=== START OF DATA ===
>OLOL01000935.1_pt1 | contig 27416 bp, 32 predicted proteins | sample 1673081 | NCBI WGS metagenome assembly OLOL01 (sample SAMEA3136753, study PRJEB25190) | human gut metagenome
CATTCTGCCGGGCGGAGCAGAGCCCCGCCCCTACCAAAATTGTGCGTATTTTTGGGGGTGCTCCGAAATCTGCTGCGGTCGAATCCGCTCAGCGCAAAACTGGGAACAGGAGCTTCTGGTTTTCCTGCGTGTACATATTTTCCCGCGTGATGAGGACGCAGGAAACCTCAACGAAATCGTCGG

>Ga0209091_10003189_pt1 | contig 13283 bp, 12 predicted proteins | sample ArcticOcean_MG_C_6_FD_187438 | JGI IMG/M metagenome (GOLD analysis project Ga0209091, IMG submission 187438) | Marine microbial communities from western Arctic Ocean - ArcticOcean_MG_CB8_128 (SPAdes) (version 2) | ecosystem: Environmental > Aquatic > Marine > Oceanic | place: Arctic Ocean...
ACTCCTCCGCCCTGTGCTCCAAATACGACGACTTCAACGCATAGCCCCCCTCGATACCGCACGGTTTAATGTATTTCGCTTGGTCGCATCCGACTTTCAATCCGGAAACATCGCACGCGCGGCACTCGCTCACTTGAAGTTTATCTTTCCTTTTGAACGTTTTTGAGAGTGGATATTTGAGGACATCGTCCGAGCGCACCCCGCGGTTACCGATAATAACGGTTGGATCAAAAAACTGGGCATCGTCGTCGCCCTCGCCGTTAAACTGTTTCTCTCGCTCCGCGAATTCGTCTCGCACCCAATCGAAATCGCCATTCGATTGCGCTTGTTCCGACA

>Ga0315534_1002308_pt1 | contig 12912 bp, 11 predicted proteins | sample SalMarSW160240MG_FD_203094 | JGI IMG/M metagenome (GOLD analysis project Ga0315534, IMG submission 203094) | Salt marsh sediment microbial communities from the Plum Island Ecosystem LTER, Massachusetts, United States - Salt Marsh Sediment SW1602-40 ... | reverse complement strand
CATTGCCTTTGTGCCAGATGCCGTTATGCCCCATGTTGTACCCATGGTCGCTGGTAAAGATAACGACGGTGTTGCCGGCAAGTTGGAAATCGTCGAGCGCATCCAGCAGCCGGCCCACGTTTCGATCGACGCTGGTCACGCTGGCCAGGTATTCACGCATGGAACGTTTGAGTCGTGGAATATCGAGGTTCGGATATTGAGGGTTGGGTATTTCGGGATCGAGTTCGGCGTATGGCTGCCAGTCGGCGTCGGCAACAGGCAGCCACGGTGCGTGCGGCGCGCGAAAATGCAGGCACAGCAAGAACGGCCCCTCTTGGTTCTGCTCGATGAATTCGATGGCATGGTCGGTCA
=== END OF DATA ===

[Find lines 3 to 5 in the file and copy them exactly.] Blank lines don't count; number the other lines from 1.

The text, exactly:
>Ga0209091_10003189_pt1 | contig 13283 bp, 12 predicted proteins | sample ArcticOcean_MG_C_6_FD_187438 | JGI IMG/M metagenome (GOLD analysis project Ga0209091, IMG submission 187438) | Marine microbial communities from western Arctic Ocean - ArcticOcean_MG_CB8_128 (SPAdes) (version 2) | ecosystem: Environmental > Aquatic > Marine > Oceanic | place: Arctic Ocean...
ACTCCTCCGCCCTGTGCTCCAAATACGACGACTTCAACGCATAGCCCCCCTCGATACCGCACGGTTTAATGTATTTCGCTTGGTCGCATCCGACTTTCAATCCGGAAACATCGCACGCGCGGCACTCGCTCACTTGAAGTTTATCTTTCCTTTTGAACGTTTTTGAGAGTGGATATTTGAGGACATCGTCCGAGCGCACCCCGCGGTTACCGATAATAACGGTTGGATCAAAAAACTGGGCATCGTCGTCGCCCTCGCCGTTAAACTGTTTCTCTCGCTCCGCGAATTCGTCTCGCACCCAATCGAAATCGCCATTCGATTGCGCTTGTTCCGACA

>Ga0315534_1002308_pt1 | contig 12912 bp, 11 predicted proteins | sample SalMarSW160240MG_FD_203094 | JGI IMG/M metagenome (GOLD analysis project Ga0315534, IMG submission 203094) | Salt marsh sediment microbial communities from the Plum Island Ecosystem LTER, Massachusetts, United States - Salt Marsh Sediment SW1602-40 ... | reverse complement strand